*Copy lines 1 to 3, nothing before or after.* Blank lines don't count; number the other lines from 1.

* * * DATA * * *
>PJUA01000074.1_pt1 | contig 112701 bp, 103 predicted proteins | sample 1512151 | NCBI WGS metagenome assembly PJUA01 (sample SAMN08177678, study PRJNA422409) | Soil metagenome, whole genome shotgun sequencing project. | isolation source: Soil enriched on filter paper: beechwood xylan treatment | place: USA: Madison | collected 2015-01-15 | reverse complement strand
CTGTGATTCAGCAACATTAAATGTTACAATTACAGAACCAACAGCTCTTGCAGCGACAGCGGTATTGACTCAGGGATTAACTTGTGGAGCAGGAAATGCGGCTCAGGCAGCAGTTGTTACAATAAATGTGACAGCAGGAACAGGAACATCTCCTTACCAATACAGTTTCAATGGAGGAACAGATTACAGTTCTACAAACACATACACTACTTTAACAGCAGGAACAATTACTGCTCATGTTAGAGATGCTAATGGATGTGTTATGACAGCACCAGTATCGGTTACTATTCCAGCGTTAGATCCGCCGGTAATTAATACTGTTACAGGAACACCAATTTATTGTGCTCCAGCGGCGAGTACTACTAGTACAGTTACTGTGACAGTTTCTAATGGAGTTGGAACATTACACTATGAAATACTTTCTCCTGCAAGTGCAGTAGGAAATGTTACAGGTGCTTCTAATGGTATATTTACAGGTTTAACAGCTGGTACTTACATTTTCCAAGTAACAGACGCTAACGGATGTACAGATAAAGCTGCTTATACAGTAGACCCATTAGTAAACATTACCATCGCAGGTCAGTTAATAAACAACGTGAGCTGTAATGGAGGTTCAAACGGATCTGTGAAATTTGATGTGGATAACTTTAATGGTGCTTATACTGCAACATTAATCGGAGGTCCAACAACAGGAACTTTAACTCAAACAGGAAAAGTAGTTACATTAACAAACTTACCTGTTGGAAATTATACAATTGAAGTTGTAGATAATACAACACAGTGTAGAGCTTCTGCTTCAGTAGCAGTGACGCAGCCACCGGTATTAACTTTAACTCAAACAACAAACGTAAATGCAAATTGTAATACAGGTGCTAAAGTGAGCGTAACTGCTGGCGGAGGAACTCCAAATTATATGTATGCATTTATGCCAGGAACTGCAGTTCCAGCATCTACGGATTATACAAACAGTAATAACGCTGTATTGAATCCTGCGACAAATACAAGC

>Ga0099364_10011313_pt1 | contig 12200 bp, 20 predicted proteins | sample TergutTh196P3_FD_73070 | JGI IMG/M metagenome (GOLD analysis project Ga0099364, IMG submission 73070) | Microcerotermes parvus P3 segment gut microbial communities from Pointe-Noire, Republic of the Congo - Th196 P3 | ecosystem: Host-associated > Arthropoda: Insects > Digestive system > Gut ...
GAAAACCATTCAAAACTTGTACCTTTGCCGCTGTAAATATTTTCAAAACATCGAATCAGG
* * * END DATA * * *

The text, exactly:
>PJUA01000074.1_pt1 | contig 112701 bp, 103 predicted proteins | sample 1512151 | NCBI WGS metagenome assembly PJUA01 (sample SAMN08177678, study PRJNA422409) | Soil metagenome, whole genome shotgun sequencing project. | isolation source: Soil enriched on filter paper: beechwood xylan treatment | place: USA: Madison | collected 2015-01-15 | reverse complement strand
CTGTGATTCAGCAACATTAAATGTTACAATTACAGAACCAACAGCTCTTGCAGCGACAGCGGTATTGACTCAGGGATTAACTTGTGGAGCAGGAAATGCGGCTCAGGCAGCAGTTGTTACAATAAATGTGACAGCAGGAACAGGAACATCTCCTTACCAATACAGTTTCAATGGAGGAACAGATTACAGTTCTACAAACACATACACTACTTTAACAGCAGGAACAATTACTGCTCATGTTAGAGATGCTAATGGATGTGTTATGACAGCACCAGTATCGGTTACTATTCCAGCGTTAGATCCGCCGGTAATTAATACTGTTACAGGAACACCAATTTATTGTGCTCCAGCGGCGAGTACTACTAGTACAGTTACTGTGACAGTTTCTAATGGAGTTGGAACATTACACTATGAAATACTTTCTCCTGCAAGTGCAGTAGGAAATGTTACAGGTGCTTCTAATGGTATATTTACAGGTTTAACAGCTGGTACTTACATTTTCCAAGTAACAGACGCTAACGGATGTACAGATAAAGCTGCTTATACAGTAGACCCATTAGTAAACATTACCATCGCAGGTCAGTTAATAAACAACGTGAGCTGTAATGGAGGTTCAAACGGATCTGTGAAATTTGATGTGGATAACTTTAATGGTGCTTATACTGCAACATTAATCGGAGGTCCAACAACAGGAACTTTAACTCAAACAGGAAAAGTAGTTACATTAACAAACTTACCTGTTGGAAATTATACAATTGAAGTTGTAGATAATACAACACAGTGTAGAGCTTCTGCTTCAGTAGCAGTGACGCAGCCACCGGTATTAACTTTAACTCAAACAACAAACGTAAATGCAAATTGTAATACAGGTGCTAAAGTGAGCGTAACTGCTGGCGGAGGAACTCCAAATTATATGTATGCATTTATGCCAGGAACTGCAGTTCCAGCATCTACGGATTATACAAACAGTAATAACGCTGTATTGAATCCTGCGACAAATACAAGC

>Ga0099364_10011313_pt1 | contig 12200 bp, 20 predicted proteins | sample TergutTh196P3_FD_73070 | JGI IMG/M metagenome (GOLD analysis project Ga0099364, IMG submission 73070) | Microcerotermes parvus P3 segment gut microbial communities from Pointe-Noire, Republic of the Congo - Th196 P3 | ecosystem: Host-associated > Arthropoda: Insects > Digestive system > Gut ...